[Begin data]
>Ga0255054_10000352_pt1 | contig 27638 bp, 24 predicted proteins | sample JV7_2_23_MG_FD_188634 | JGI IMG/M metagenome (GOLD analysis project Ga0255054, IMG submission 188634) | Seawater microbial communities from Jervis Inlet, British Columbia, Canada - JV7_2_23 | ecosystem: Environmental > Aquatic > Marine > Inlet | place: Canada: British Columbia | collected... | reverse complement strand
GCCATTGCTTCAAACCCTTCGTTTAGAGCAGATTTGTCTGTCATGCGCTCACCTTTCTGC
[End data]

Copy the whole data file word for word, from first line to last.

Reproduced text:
>Ga0255054_10000352_pt1 | contig 27638 bp, 24 predicted proteins | sample JV7_2_23_MG_FD_188634 | JGI IMG/M metagenome (GOLD analysis project Ga0255054, IMG submission 188634) | Seawater microbial communities from Jervis Inlet, British Columbia, Canada - JV7_2_23 | ecosystem: Environmental > Aquatic > Marine > Inlet | place: Canada: British Columbia | collected... | reverse complement strand
GCCATTGCTTCAAACCCTTCGTTTAGAGCAGATTTGTCTGTCATGCGCTCACCTTTCTGC